Interrogatives or Who the what why?
Interrogatives are those little words that introduce questions, like who, what, why, which in English or có, càite, ciamar in Gaelic. On the whole these are pretty straight forward but first let's take a quick detour into history, as there are some historical oddities which are bound to confuse you at some point.
Interrogatives are not the most stable of words, strange as that may seem. Think about it; for example, no one uses wheretofore or whence any more. So, interrogatives can fall out of use, fuse, or do other funny stuff. A lot of that has happened in Gaelic over the centuries. For those reasons, some of the usages around interrogatives in Gaelic seem downright weird, such as asking có ás a tha thu when có is normally reserved for who or why people in Lewis say [deː] when everyone else says [dʲeː]. So, without much further ado, here's a family tree:
That's pretty much it. So in fact, it's not the expression có ás a tha thu that's weird but actually using có for "who" that's an odd innovation.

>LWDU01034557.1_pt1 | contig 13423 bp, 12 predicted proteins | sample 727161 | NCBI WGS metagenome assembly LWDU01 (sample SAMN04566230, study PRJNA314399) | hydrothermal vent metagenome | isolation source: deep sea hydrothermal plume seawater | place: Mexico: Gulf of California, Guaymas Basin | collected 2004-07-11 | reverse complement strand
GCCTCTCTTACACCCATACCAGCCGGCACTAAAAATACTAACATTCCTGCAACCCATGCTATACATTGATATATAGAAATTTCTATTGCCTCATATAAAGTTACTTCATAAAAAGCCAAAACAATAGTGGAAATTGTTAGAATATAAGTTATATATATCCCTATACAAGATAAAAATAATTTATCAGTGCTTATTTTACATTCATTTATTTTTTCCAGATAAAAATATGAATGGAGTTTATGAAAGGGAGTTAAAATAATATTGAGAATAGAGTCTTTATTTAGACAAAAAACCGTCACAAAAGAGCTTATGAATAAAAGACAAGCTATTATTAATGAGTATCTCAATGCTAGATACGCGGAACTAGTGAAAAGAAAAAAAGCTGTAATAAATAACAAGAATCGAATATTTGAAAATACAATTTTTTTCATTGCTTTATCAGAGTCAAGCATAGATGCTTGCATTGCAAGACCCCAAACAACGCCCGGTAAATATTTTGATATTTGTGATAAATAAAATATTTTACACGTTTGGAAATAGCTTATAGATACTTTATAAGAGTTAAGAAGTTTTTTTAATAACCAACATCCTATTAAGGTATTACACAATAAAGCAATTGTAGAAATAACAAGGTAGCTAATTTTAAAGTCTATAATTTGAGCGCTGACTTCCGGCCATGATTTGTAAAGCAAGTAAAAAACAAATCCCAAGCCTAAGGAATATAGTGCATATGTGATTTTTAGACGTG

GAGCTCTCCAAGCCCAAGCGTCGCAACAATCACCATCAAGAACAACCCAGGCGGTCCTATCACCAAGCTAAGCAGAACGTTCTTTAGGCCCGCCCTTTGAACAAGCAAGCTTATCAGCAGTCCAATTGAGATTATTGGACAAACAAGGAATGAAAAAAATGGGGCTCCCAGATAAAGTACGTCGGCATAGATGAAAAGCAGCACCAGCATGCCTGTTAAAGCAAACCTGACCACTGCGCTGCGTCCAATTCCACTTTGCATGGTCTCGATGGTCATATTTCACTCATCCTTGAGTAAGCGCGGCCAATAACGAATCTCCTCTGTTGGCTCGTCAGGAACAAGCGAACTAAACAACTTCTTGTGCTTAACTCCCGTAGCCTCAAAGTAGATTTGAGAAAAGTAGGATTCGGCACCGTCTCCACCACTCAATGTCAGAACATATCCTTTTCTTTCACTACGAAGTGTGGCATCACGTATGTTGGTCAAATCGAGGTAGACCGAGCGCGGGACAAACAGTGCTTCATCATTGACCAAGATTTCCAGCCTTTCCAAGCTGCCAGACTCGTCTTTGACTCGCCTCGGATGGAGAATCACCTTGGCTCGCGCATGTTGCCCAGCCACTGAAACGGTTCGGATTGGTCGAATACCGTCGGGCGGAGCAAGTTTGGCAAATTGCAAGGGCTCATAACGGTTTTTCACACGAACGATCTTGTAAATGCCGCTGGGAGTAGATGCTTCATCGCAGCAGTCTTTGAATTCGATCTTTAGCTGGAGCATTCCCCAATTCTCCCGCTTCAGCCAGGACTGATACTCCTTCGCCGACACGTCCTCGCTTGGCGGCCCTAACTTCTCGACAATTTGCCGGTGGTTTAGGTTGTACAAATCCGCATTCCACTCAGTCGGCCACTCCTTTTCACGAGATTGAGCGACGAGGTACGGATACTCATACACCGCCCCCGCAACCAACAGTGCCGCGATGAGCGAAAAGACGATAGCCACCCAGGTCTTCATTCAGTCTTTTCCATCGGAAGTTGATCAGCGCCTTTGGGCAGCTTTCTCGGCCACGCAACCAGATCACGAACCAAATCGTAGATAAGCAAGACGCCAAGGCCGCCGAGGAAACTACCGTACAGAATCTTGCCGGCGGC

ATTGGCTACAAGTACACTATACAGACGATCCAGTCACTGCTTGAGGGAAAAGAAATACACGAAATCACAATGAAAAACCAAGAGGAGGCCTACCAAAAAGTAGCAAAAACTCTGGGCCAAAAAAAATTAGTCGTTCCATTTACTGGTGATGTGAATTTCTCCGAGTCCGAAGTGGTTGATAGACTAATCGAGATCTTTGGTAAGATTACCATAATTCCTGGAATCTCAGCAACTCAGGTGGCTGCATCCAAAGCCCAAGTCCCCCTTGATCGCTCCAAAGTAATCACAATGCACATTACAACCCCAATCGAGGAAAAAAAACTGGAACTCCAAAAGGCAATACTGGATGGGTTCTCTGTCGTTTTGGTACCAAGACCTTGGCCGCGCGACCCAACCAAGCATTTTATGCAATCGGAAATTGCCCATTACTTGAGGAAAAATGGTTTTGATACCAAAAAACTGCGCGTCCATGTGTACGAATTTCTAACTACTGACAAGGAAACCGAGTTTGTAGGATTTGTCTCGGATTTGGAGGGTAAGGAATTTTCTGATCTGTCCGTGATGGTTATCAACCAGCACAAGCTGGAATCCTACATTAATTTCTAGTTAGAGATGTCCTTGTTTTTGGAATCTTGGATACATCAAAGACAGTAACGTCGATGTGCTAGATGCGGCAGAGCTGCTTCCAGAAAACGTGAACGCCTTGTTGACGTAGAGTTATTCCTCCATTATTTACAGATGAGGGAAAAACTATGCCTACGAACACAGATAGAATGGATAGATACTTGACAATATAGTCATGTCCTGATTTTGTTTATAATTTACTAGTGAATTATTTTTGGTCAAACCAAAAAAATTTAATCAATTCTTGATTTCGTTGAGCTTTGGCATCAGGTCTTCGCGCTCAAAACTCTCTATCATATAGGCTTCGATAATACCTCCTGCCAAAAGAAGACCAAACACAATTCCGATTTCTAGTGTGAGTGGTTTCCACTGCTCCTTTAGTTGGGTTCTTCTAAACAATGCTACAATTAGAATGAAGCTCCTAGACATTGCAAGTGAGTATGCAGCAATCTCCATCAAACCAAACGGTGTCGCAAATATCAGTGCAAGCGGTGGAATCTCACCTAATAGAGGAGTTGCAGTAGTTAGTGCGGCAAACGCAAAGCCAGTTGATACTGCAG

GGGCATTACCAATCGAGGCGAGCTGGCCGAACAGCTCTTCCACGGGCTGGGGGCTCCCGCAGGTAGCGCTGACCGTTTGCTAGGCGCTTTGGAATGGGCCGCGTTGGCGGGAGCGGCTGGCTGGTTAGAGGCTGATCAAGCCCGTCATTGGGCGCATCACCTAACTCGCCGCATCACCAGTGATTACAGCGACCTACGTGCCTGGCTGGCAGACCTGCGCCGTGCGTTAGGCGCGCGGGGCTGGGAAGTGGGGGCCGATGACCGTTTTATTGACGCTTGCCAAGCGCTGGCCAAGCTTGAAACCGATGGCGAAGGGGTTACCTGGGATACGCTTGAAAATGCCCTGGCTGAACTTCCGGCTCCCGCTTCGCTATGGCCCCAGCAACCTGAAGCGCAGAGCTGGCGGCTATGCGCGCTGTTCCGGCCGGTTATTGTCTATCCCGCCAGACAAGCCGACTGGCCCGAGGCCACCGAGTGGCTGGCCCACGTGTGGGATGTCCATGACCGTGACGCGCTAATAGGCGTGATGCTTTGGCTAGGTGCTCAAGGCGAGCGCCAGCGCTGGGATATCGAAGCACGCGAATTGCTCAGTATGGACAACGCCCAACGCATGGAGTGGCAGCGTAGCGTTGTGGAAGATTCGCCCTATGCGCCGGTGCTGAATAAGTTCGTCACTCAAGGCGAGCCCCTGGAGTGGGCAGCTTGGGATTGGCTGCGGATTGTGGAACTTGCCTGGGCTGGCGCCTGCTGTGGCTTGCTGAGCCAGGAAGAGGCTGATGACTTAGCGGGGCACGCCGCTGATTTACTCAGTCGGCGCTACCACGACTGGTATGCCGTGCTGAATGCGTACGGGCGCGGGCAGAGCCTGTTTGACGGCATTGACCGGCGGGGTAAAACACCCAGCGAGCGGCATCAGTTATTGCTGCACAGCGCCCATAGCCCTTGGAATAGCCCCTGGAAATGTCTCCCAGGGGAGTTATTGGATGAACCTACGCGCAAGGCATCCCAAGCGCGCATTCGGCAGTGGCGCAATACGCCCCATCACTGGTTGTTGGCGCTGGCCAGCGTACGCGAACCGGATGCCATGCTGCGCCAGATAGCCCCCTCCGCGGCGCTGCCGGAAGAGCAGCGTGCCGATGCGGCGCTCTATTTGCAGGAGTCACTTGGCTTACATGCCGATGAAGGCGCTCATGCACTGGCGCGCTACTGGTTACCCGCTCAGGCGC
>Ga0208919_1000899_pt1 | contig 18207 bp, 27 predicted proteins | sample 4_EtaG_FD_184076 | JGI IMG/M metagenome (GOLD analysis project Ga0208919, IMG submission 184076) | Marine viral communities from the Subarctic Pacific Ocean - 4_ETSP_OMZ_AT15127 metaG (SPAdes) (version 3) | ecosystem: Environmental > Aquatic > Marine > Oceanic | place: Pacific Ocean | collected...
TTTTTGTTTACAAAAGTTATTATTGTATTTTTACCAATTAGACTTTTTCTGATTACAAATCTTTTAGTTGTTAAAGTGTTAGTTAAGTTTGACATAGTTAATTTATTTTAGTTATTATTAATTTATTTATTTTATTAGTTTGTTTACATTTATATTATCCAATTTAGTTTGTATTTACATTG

Indeed, càite... So a question that arises very often is why on earth all bar one interrogative require a relative clause to come after i.e. why is it we say có (a) chanas seo?, carson a chanas tu seo?, ciamar a chanas tu seo? and cuin a chanas tu seo? but càit an can thu seo?. Excellent question. In fact it's so good, I had to email my old prof and ask because I didn't have a scooby (I always just accepted that that's how it was, but then I'm more into sounds that word order).
So it turns out that Old Irish was thin on interrogatives compared to other languages and that cía and its unstressed siblings ci/ce/ca had to cover a lot of ground. One way in which this worked was that it could combine with a noun in a very familiar patter: slap méit (our modern meud) onto cía/ce and you get cía mméit/ce méit for "how many" (our modern co mheud). Thing is, even in Old Irish these were followed by relative clauses, so the above mentioned co for "where" aside, what was drafted in for "where" a lot was cía airm/c'airm (airm being an old word for "place).
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